Glenwood is considered one of the oldest schools in the region.
Glenwood and the Little Red Schoolhouse was founded as a rural school district only weeks after the opening of the Cherokee Strip in 1893. The Glenwood School was annexed to the Enid Public Schools in 1964. It served the surrounding rural area during the first half of the twentieth century, first as a one teacher school, and later as a two teacher school.
The school has a colorful history. It was started in a dugout on the old Glenn farm west of Enid. It was originally located about a quarter mile west of its current site, on what was the Walter O. Beebe farm. The current A frame building, the "Little Red Schoolhouse", was constructed in 1895, and modern additions constructed in 1958, 1962 and 1964. In 1915, the building was taken apart, transported by wagon, and reassembled on its current site. After Glenwood became a part of the Enid Public Schools, a south wing was built in 1966, supplying space for upper grade classrooms and temporary central library facilities.
Mrs. Arlow Johnson, who taught at Glenwood between 1917 and 1920, said the school was considered a model at that time in domestic science and agricultural instruction, and that visitors from as far away as Denver and Chicago came to observe the instruction. Some of the early day teachers at Glenwood were Charles Evans, Cynthia Rice and O.E. James. Former pupils in the Enid area are numerous, and include Mason Hart Sr., Mrs. Oran Bland, Mrs. Gerald Alley, Floyd Jenkins, and Harvey and Nick Urban.
By 1955, Glenwood's enrollment was 49. The teachers were Frieda Driever and Olive I. Collins. 1955-56 enrollment was 44. Teachers were Miss Driever and Thelma VanBoskirk. 1956-57 enrollment was 55. The teachers were Mrs. Irene Hromas and Mrs. Leah Hogan. They continued through the 1957-58 term with 62 enrolled.
The 1958-59 enrollment was 69. Mrs. Hogan and Mrs. Hromas were joined by a third teacher, Joyce Boehnke. Those three teachers continued through the next two terms, with 75 enrolled in 1959-60 and 89 in 1960-61. In 1961-62, the enrollment increased to 92 and a fourth teacher, Sharon Smith, was added. The 1962-63, enrollment was 86. Mrs. Hromas and Mrs. Hogan continued with two new teachers, Audrey Presnall and Virgina Bergfield. The 1963-64 enrollment was 103. Janet Liberty and Gail Zink came as teachers that year. Mrs. Hromas , Mrs. Hogan and Mrs. Presnall continued at Glenwood.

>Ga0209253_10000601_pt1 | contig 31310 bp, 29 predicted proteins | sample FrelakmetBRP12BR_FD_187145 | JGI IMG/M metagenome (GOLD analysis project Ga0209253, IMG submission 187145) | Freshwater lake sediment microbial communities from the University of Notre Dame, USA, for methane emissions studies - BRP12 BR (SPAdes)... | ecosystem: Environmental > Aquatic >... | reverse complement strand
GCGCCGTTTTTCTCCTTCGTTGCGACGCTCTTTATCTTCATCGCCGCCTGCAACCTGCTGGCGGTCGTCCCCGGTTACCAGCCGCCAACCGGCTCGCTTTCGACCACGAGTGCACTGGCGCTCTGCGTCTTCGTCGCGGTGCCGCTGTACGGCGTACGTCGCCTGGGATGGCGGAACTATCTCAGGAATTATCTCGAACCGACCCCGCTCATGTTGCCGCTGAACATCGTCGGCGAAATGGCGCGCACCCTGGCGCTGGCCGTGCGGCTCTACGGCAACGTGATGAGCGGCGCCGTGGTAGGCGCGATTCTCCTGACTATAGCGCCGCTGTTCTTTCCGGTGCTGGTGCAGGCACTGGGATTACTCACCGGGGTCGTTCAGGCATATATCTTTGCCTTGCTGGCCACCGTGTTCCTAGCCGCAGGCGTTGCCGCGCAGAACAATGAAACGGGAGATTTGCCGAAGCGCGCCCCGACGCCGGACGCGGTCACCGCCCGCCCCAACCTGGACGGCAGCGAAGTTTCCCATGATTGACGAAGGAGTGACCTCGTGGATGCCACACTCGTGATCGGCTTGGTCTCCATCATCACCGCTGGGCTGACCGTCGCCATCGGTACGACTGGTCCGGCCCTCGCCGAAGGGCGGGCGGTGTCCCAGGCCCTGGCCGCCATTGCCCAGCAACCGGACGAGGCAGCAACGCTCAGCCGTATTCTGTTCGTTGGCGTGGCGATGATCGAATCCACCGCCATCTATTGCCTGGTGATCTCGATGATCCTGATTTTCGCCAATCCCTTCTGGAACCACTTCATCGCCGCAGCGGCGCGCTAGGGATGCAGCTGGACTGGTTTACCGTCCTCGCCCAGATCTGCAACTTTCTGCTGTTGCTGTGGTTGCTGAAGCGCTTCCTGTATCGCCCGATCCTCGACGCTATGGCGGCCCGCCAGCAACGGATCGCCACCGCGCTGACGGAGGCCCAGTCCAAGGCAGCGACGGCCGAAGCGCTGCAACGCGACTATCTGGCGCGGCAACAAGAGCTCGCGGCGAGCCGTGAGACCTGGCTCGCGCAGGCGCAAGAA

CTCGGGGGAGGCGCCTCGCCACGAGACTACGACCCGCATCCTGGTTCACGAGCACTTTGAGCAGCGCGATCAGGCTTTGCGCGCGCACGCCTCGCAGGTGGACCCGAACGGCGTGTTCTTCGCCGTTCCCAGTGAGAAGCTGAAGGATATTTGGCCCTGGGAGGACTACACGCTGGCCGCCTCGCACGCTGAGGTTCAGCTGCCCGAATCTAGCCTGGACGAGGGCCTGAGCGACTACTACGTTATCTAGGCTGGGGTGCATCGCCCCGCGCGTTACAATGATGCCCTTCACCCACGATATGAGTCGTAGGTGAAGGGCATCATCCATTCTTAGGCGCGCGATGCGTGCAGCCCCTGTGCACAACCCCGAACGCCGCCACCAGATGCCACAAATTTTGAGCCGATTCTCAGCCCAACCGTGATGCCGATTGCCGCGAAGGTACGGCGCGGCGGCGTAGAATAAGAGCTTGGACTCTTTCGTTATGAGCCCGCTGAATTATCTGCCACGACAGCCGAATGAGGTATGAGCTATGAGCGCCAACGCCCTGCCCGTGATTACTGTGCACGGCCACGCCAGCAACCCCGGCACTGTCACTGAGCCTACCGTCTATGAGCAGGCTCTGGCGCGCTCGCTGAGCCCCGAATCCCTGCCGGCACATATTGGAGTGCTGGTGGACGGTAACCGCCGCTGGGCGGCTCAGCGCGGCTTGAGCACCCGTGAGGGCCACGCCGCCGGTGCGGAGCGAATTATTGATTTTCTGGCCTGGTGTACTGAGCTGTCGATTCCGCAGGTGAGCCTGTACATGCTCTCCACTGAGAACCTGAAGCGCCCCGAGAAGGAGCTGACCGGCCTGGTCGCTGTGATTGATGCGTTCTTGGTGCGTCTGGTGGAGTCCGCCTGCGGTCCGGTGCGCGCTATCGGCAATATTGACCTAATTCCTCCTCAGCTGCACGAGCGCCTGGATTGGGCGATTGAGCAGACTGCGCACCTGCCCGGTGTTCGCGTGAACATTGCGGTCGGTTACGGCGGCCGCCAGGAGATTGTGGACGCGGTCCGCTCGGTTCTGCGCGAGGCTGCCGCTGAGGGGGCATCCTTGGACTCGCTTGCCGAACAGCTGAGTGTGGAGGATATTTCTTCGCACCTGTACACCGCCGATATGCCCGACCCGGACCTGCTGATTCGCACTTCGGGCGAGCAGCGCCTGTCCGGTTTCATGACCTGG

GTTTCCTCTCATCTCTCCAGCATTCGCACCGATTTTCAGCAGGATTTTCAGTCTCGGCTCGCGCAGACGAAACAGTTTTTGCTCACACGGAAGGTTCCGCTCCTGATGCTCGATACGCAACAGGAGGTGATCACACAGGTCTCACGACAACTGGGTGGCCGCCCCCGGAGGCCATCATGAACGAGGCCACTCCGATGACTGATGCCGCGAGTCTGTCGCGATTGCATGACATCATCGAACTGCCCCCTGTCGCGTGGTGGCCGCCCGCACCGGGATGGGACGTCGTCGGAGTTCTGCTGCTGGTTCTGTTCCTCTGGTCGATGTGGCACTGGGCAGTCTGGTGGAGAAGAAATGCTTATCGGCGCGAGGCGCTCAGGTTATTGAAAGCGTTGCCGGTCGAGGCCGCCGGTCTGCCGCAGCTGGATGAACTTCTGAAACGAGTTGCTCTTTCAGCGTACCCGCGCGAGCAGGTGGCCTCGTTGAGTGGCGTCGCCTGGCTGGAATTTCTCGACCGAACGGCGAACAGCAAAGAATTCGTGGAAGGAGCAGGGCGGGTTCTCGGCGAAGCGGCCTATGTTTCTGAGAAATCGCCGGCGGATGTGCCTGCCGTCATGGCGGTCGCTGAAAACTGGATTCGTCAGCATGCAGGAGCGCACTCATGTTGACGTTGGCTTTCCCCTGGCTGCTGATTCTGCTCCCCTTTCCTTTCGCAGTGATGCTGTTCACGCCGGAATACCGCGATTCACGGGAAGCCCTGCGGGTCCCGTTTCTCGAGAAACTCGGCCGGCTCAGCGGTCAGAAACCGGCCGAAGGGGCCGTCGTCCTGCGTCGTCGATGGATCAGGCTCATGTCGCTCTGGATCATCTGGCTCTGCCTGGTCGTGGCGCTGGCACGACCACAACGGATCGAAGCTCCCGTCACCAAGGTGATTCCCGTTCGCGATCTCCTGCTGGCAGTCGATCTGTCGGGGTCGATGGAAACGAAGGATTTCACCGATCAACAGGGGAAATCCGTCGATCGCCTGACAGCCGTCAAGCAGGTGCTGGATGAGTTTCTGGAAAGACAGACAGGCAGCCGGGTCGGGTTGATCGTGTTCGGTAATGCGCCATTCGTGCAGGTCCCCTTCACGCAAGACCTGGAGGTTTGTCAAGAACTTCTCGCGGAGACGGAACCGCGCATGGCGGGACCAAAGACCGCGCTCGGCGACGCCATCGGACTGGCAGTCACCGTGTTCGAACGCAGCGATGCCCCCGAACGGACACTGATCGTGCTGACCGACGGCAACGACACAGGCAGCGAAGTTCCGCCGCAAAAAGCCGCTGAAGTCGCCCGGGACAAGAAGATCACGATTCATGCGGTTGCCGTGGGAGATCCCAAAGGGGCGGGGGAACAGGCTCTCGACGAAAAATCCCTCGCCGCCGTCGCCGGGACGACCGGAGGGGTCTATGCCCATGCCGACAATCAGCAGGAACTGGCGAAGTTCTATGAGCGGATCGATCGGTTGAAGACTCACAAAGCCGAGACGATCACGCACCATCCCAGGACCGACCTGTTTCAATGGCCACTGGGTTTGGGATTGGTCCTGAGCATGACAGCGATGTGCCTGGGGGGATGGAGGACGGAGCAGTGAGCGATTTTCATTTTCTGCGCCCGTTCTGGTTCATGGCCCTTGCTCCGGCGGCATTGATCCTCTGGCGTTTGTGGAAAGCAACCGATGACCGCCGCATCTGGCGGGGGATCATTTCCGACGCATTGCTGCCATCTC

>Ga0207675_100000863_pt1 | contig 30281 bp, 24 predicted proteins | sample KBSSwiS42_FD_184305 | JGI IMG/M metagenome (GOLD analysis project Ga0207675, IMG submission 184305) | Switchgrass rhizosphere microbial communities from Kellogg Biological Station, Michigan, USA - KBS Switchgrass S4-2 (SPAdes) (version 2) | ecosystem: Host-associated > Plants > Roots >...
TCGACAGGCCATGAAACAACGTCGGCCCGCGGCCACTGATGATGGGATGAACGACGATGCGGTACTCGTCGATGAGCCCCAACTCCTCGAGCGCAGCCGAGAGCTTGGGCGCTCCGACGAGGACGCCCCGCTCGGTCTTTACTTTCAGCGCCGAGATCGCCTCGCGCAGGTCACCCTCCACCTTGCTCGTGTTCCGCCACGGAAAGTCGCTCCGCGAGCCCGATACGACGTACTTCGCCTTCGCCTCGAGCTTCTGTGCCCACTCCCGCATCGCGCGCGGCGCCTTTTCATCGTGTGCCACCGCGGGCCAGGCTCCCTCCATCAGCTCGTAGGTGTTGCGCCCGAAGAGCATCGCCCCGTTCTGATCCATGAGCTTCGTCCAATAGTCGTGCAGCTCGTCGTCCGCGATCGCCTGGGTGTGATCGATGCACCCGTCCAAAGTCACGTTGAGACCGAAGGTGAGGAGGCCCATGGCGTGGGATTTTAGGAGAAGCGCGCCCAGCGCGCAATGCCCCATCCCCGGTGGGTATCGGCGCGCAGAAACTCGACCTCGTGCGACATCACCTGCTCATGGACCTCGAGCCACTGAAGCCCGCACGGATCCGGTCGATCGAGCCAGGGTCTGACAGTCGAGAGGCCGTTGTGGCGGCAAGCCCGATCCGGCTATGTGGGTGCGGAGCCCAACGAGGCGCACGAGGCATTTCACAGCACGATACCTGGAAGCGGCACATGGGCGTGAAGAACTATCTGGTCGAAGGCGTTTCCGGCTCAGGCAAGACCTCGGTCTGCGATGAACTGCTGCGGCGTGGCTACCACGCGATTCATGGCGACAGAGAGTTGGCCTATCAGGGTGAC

The decade from 1954 to 1964 saw the Glenwood School double in size. The City of Enid was growing westward and several housing developments were opened in that area. The residents voted in 1964 to annex Glenwood School to District #57, Enid Public Schools.
Mrs. Hromas continued as principal until 1966 when she was suceeded by Mrs. Marjorie Collier. In 1966, the enrollment grew to 150, in 1967 to 195, and in 1968 to 225.
A new south wing was constructed in 1966 with a large "open school" addition added in 1979.
In 2009, Enid voters approved a 99 million dollar bond for construction, repairs and remodeling district wide for Enid Public Schools. Work began the summer of 2010 at Glenwood with the renovation of the restrooms throughout the school. Renovations also took place in the famous "Little Red Schoolhouse" portion of the school.
Glenwood currently has nearly 500 students and continues to grow and change every year.